were you doing when you decided to create your own
I was a professional salesperson -- selling everything including copiers, food, and makeup. In October, I was laid off, along with 24 of my coworkers. It was a surprise. However, to me, this was just the break I was looking for. My new motto is, "Sometimes you need a little shove to do what you love."
When did you start your business?
InkSpot Workshop officially opened in April 2008.
When did you know that you could really make a go of this?
Almost immediately! The orders started coming in like crazy and before I knew it, I was a full-production workshop.
How did you turn your idea/dream into a business plan?
Although I am very analytical, coming from an extensive corporate sales background, I have never made an official business plan for InkSpot Workshop. I have goals and direction for my company, but so far everything has happened organically -- it seems to be working for me.
What inspired you to do this?
I've always had the "itch" to create my very own business; I just wasn't sure what I was actually going to do because I have so many interests. I toyed with the idea of owning my own restaurant for decades -- I even have a Culinary degree. InkSpot was intended to be the name of my future restaurant (I wrote a blog post about it; check it out here.)
The only thing I was sure of was that I wanted to sell something I made. Food was the first thing that came to mind, and I found myself more interested in what the logo, graphics, and packaging would look like than the actual food product.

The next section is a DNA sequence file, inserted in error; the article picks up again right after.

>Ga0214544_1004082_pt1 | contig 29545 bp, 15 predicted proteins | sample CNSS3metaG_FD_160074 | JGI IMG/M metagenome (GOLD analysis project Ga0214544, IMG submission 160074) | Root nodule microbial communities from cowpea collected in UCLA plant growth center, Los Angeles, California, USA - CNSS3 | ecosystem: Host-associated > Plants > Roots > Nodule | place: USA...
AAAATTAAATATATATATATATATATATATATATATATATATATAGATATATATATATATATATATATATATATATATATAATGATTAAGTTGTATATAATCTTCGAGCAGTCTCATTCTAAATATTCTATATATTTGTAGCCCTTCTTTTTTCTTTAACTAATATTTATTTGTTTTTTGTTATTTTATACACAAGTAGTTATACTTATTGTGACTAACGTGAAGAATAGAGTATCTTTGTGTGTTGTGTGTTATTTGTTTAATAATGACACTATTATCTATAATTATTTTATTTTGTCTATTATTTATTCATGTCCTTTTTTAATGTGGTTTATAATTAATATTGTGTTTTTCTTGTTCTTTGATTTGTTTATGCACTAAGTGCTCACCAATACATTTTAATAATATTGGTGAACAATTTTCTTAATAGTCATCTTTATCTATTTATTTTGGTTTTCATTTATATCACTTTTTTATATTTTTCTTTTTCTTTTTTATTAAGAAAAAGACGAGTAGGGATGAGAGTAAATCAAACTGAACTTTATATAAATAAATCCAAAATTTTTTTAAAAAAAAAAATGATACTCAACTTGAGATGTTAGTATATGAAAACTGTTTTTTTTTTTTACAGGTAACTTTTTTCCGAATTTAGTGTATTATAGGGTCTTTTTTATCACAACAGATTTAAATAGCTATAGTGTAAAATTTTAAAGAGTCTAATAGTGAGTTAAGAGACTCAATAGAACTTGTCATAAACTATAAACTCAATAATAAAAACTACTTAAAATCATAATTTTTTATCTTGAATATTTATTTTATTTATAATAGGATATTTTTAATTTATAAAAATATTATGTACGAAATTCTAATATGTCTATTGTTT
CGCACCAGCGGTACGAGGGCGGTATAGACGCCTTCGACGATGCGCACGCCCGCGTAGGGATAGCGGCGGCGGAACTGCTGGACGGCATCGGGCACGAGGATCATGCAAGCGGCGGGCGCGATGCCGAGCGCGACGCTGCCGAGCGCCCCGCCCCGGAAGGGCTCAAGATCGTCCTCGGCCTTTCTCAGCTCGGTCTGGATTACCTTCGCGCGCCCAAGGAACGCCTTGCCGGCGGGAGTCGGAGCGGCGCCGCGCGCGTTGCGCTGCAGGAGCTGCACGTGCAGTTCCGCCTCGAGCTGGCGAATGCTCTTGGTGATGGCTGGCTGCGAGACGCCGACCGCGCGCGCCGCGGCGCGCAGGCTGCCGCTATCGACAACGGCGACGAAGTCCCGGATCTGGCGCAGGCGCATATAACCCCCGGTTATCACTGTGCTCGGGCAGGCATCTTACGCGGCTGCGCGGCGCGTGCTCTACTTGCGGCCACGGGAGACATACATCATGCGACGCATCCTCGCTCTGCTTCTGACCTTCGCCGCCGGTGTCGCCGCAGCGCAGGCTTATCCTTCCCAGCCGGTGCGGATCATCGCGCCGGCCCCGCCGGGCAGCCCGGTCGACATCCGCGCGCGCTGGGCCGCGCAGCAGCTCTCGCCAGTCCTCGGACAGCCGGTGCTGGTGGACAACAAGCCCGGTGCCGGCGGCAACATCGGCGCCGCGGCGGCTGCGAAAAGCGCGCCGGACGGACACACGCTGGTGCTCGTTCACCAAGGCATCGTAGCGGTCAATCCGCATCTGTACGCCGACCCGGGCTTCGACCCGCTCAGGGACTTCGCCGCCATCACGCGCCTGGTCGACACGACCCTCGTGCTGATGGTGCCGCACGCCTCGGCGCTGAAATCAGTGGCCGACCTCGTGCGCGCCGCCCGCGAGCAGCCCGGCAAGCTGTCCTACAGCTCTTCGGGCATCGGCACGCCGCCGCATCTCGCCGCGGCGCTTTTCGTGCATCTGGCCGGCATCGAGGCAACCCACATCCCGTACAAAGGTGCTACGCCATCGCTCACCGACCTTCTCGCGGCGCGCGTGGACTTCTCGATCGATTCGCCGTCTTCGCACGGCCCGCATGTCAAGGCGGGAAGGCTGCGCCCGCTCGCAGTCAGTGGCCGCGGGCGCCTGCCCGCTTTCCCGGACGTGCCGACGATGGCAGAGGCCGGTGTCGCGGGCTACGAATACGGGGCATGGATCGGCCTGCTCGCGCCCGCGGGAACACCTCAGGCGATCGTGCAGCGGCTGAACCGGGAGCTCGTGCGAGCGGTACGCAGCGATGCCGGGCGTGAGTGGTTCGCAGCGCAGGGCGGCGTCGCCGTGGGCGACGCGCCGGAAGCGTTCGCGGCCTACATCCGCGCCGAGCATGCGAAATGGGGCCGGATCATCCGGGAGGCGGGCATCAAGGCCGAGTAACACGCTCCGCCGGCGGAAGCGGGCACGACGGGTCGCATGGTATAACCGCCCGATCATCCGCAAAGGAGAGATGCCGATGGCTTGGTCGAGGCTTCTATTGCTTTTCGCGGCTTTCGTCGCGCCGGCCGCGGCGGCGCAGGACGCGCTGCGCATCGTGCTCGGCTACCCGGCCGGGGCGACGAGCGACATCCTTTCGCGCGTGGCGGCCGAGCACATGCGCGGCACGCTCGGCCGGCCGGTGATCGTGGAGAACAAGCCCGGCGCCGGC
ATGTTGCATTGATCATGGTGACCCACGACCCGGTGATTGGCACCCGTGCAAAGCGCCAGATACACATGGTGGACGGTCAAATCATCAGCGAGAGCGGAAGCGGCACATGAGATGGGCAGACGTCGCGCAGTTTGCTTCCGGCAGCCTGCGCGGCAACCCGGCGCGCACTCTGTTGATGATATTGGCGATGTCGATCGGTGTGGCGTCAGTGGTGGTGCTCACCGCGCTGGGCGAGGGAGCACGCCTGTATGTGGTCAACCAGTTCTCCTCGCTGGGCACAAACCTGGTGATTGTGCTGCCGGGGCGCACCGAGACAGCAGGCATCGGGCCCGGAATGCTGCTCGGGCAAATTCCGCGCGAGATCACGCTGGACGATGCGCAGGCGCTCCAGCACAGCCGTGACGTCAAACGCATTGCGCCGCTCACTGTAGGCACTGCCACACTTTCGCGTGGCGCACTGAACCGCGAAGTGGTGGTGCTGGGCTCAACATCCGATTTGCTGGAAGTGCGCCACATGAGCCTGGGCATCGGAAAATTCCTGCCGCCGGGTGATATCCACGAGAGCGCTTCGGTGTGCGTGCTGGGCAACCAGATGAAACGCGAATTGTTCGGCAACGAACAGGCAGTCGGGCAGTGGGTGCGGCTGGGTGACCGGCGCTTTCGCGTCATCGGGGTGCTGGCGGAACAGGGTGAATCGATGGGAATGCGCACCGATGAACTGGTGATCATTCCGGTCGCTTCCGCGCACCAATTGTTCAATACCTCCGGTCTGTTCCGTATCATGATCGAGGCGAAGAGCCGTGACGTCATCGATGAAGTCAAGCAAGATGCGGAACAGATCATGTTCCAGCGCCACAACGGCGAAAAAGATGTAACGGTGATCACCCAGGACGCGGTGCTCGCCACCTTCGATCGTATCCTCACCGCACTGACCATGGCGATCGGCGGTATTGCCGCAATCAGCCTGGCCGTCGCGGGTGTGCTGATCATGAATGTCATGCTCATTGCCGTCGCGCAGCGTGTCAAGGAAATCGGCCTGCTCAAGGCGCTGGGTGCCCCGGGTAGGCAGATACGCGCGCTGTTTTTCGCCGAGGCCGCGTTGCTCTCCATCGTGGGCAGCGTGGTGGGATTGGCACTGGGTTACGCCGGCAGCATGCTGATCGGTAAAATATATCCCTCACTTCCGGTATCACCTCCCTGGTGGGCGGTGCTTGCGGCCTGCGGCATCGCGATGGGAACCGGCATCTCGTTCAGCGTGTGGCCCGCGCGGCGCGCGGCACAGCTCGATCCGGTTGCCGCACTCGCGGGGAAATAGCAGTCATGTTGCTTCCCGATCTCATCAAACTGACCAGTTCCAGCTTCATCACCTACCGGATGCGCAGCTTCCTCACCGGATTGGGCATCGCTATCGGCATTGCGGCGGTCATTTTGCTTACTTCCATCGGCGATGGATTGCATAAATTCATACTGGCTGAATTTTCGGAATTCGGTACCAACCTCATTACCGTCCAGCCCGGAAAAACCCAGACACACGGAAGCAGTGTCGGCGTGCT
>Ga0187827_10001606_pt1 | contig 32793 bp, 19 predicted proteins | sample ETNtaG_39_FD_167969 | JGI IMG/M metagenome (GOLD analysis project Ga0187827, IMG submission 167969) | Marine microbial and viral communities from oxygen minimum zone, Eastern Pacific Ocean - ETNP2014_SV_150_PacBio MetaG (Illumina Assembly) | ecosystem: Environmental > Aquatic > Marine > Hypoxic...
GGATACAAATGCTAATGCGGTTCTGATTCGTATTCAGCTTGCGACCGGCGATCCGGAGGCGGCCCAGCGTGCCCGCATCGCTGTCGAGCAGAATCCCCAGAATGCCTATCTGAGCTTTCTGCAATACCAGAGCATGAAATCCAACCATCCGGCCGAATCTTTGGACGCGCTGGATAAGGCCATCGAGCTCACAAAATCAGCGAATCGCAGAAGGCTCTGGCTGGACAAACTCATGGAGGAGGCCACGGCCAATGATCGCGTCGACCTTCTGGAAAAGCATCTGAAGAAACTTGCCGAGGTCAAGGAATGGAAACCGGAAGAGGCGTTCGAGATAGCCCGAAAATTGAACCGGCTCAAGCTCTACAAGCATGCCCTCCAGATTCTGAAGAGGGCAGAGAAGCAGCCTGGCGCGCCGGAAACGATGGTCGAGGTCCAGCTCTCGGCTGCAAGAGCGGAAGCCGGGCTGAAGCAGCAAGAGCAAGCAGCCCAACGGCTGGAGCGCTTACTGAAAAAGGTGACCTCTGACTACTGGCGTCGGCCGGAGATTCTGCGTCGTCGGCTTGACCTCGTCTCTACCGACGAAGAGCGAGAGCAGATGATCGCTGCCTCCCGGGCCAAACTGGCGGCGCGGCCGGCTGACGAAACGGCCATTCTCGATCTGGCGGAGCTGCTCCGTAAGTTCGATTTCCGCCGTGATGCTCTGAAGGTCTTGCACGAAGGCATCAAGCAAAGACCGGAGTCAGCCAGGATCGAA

I got married in 2004, and had a destination wedding on the island of St. John. Back then, I couldn't find the look and feel for paper products I wanted for my wedding, so I designed and made everything -- even the menus. A year later my son was born, and I was having so much fun making his announcement and thank-you notes that I started to think of stationery as a side business.
Then a friend of mine introduced me to Etsy.com. The minute I logged onto the site, my life forever changed. I was intrigued instantly with all of these handmade shops and how easy it was to have your own online marketplace. Within hours InkSpot Workshop was born, and the rest is history.
What was your start-up cost? How did you get the money, and what did you use it for?
My start-up cost was literally just a laptop computer, paper, and some packaging supplies. Can you believe I started my business on my work laptop? Within a few weeks, I realized InkSpot Workshop was going to be more than a hobby -- if I wanted to keep my day job, I should probably should invest in a separate computer.
Did your friends and family support your dream?
Absolutely! My mother is still my biggest fan! And my husband has been known to line an envelope or two.
How long did it take you to get everything off the ground?
Just a few weeks. The first year was so successful I decided to open up a second shop called Fire Hydrant Press [http://www.firehydrantpress.etsy.com], a line of paper goods featuring personalized stationery and other items using dog breed silhouettes. The line is sold exclusively on Etsy and a portion of all sales are donated to Last Chance For Animals.
What's the most fun part of what you do?
Coming up with an idea, designing it, then printing and seeing my vision materialize for the first time. I also love custom design work and helping people turn their ideas into tangible products. When your imagination runs loose, you feel like a kid again. I also really love helping other women and "mom-preneurs" get inspired to start their own businesses.
Where do you work from?
We turned a spare bedroom on the main level of our house into my
workshop. Take a peek at my setup! I dream of building a
little mini house in my backyard, where I can escape from puppies
Do you have employees?